I remember one year I got two Dinky cars and ‘racing’ them around under the old table in the room was great fun making the ‘vroom, vroom’ engine noises. Battery power wasn’t yet invented but wind-up toys were all the go until the spring in the winder gave out from too frequent use!

Going to visit Santy in Fermoy or Cork was never a feature of Christmas time in the early 1960s but the trip to Fermoy on December 8 was always looked forward to.

The Church Holiday always meant no school and half-nine Mass followed by the epic journey to ‘town’.

Sixty years ago, our world was small. The day to day shopping was done in Woods’ shop or maybe at the Creamery in Castlelyons. Trips to Fermoy were undertaken only when really needed — maybe timber for a door below at Barry’s Yard or nails, hinges or paint at Dunleas.

Coming up to Christmas, ‘twas different going to town. On the Church Holiday it was a kind of treat that for us children marked the start of the Christmas season. We always got sweets from Mrs Condon near the Garda Station. Mam would always be getting children’s clothes at our cousins, the McSweeney’s shop, and we might get second hand comics at the bottom of the town from Mrs Phelan.

A great treat on a day our like that in early December was the tea and buns at Colls café.

 I can remember when I was six or seven I started collecting little plastic farm animals and on that annual trip I’d be pricing maybe a cow at 1/6 or two sheep for a shilling or perhaps a horse for half a crown.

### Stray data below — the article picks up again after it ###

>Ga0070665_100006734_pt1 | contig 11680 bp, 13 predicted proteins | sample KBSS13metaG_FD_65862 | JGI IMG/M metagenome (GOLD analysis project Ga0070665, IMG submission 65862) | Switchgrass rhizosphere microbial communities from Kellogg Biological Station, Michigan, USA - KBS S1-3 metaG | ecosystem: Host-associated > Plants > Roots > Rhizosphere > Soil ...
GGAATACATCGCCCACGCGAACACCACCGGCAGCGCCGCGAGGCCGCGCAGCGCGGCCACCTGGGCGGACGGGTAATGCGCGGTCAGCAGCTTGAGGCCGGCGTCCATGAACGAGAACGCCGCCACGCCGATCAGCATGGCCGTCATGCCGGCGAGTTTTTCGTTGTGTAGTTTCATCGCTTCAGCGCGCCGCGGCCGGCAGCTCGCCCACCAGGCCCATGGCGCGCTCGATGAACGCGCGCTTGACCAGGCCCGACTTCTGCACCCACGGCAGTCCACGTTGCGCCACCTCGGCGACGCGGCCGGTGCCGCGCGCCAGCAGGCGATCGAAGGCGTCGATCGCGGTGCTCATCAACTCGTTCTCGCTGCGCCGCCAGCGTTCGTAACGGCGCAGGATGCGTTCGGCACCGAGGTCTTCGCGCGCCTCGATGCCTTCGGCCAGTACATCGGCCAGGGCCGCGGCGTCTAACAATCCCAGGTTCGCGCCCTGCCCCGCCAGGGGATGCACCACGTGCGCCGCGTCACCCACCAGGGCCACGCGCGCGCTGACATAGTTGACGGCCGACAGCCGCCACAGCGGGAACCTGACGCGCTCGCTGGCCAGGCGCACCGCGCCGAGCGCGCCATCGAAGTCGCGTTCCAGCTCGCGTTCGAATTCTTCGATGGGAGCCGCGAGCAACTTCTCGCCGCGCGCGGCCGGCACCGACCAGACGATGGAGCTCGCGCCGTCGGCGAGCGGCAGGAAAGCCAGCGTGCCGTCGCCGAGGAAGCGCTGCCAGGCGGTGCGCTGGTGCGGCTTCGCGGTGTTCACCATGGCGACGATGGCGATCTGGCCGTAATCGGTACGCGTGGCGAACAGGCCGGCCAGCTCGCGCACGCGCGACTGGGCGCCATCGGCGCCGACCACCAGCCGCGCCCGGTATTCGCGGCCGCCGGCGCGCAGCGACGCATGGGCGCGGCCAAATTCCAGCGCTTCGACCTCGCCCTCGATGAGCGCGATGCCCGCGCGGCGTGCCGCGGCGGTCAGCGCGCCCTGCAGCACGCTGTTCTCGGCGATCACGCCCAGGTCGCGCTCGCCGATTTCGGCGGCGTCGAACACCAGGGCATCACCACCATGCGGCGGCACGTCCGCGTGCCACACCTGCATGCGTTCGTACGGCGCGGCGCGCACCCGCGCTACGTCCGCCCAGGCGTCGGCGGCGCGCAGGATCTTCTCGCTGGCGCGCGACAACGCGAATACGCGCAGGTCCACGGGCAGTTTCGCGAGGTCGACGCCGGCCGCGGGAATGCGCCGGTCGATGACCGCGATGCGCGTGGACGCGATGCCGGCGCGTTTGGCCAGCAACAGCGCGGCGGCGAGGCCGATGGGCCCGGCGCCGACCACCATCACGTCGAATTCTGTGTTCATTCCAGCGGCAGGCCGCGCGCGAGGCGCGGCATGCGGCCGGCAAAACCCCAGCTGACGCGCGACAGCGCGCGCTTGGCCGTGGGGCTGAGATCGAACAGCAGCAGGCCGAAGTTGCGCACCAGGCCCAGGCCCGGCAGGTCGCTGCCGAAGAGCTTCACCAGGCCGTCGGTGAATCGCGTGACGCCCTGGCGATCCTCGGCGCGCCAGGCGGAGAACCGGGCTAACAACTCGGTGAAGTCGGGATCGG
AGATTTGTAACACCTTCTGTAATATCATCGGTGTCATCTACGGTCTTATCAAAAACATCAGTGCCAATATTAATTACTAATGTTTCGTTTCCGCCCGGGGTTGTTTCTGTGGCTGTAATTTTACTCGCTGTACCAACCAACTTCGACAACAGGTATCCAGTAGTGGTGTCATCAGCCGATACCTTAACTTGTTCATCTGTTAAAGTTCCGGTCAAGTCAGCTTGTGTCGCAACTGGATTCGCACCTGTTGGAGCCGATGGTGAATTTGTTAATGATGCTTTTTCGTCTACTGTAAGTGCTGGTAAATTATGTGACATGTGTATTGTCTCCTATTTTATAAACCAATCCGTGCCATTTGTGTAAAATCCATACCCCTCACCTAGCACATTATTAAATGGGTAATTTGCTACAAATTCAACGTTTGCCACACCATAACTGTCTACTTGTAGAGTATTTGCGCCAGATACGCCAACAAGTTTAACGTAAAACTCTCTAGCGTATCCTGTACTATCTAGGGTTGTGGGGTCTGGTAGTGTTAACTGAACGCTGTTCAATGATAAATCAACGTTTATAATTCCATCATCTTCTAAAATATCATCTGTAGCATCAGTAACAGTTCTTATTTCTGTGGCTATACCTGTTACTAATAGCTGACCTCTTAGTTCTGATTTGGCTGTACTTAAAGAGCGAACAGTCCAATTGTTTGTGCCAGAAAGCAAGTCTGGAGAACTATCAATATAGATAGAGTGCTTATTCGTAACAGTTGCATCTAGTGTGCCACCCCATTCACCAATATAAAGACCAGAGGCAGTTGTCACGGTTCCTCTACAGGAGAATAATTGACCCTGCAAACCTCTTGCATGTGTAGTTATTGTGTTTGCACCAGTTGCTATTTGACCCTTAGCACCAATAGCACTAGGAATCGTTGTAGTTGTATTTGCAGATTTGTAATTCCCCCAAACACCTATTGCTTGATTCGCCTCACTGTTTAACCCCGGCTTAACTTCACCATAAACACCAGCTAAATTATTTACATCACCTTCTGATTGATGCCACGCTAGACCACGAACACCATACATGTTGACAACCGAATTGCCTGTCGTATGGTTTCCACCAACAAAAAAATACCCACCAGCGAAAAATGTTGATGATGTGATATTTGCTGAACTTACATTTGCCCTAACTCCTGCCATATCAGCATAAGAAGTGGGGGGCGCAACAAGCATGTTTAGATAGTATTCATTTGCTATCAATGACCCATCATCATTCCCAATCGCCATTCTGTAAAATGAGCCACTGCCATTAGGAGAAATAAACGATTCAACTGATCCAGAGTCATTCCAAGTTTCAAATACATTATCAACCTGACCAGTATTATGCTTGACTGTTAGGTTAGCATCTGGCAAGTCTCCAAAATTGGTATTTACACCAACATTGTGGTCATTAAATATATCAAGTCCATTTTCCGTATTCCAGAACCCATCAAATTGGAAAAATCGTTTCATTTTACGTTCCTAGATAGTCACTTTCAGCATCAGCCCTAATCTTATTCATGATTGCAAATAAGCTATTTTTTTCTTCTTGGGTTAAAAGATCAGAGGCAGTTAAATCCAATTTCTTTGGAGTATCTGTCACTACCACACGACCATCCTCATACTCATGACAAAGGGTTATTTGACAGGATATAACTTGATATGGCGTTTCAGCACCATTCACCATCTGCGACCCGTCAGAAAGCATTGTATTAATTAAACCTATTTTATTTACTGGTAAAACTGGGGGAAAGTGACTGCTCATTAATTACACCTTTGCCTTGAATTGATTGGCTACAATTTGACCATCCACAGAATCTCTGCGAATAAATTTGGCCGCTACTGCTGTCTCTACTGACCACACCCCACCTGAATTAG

Pocket money didn’t come in, I’d say, ’til we went into the EEC, so self- financing was the name of the game. The money box might still have a rattle in it from that autumn’s blackberry money. Often, when uncles and aunts and other relations would come visiting, we’d get ‘a stand’ and the few bob would stretch a long way when Christmas was coming.

When I see the vast amounts of toys and other presents that modern day children get, I’m not jealous — no this is now and 60 years ago things were different — there’s no point, as they say, in comparing apples and oranges.

Yes, many things change and little stays the same, but isn’t it great all the same that so many people still yearn to attend mass — even if only at Christmas? Who would ever have envisaged limited capacity in churches and Mass being an ‘all ticket’ affair!

The crib is still central to Christmas and every time I see one I think of the SHARE Crib in Patrick Street in Cork and the generosity and humanity of our young people.